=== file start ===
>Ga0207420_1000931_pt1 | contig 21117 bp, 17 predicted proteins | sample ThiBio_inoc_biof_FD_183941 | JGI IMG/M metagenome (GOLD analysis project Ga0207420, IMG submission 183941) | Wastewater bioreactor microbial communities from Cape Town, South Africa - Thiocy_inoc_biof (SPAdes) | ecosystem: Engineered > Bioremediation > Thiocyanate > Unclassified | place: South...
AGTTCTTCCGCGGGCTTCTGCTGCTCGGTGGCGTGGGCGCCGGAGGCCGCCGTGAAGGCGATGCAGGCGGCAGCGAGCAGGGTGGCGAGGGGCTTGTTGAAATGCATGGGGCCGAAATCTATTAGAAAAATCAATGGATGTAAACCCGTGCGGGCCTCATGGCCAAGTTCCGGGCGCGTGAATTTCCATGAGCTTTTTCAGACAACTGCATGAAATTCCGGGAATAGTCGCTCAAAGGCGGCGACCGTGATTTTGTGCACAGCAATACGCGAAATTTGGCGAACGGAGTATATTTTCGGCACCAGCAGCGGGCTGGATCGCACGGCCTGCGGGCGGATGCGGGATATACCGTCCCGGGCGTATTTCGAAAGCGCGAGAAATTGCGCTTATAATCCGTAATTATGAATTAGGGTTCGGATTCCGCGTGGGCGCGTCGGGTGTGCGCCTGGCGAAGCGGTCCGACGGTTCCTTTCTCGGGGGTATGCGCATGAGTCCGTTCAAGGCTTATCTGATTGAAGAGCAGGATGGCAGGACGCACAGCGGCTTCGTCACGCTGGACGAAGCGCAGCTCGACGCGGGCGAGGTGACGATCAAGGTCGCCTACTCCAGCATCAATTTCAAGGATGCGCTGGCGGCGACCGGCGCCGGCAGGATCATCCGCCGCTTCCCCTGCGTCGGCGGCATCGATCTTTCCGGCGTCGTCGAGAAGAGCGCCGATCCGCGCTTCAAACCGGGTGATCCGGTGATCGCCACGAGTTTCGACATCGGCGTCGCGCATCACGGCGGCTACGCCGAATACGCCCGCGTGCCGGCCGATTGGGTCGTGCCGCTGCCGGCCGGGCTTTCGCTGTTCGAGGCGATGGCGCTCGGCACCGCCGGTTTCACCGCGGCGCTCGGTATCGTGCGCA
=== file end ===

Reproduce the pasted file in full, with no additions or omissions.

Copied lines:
>Ga0207420_1000931_pt1 | contig 21117 bp, 17 predicted proteins | sample ThiBio_inoc_biof_FD_183941 | JGI IMG/M metagenome (GOLD analysis project Ga0207420, IMG submission 183941) | Wastewater bioreactor microbial communities from Cape Town, South Africa - Thiocy_inoc_biof (SPAdes) | ecosystem: Engineered > Bioremediation > Thiocyanate > Unclassified | place: South...
AGTTCTTCCGCGGGCTTCTGCTGCTCGGTGGCGTGGGCGCCGGAGGCCGCCGTGAAGGCGATGCAGGCGGCAGCGAGCAGGGTGGCGAGGGGCTTGTTGAAATGCATGGGGCCGAAATCTATTAGAAAAATCAATGGATGTAAACCCGTGCGGGCCTCATGGCCAAGTTCCGGGCGCGTGAATTTCCATGAGCTTTTTCAGACAACTGCATGAAATTCCGGGAATAGTCGCTCAAAGGCGGCGACCGTGATTTTGTGCACAGCAATACGCGAAATTTGGCGAACGGAGTATATTTTCGGCACCAGCAGCGGGCTGGATCGCACGGCCTGCGGGCGGATGCGGGATATACCGTCCCGGGCGTATTTCGAAAGCGCGAGAAATTGCGCTTATAATCCGTAATTATGAATTAGGGTTCGGATTCCGCGTGGGCGCGTCGGGTGTGCGCCTGGCGAAGCGGTCCGACGGTTCCTTTCTCGGGGGTATGCGCATGAGTCCGTTCAAGGCTTATCTGATTGAAGAGCAGGATGGCAGGACGCACAGCGGCTTCGTCACGCTGGACGAAGCGCAGCTCGACGCGGGCGAGGTGACGATCAAGGTCGCCTACTCCAGCATCAATTTCAAGGATGCGCTGGCGGCGACCGGCGCCGGCAGGATCATCCGCCGCTTCCCCTGCGTCGGCGGCATCGATCTTTCCGGCGTCGTCGAGAAGAGCGCCGATCCGCGCTTCAAACCGGGTGATCCGGTGATCGCCACGAGTTTCGACATCGGCGTCGCGCATCACGGCGGCTACGCCGAATACGCCCGCGTGCCGGCCGATTGGGTCGTGCCGCTGCCGGCCGGGCTTTCGCTGTTCGAGGCGATGGCGCTCGGCACCGCCGGTTTCACCGCGGCGCTCGGTATCGTGCGCA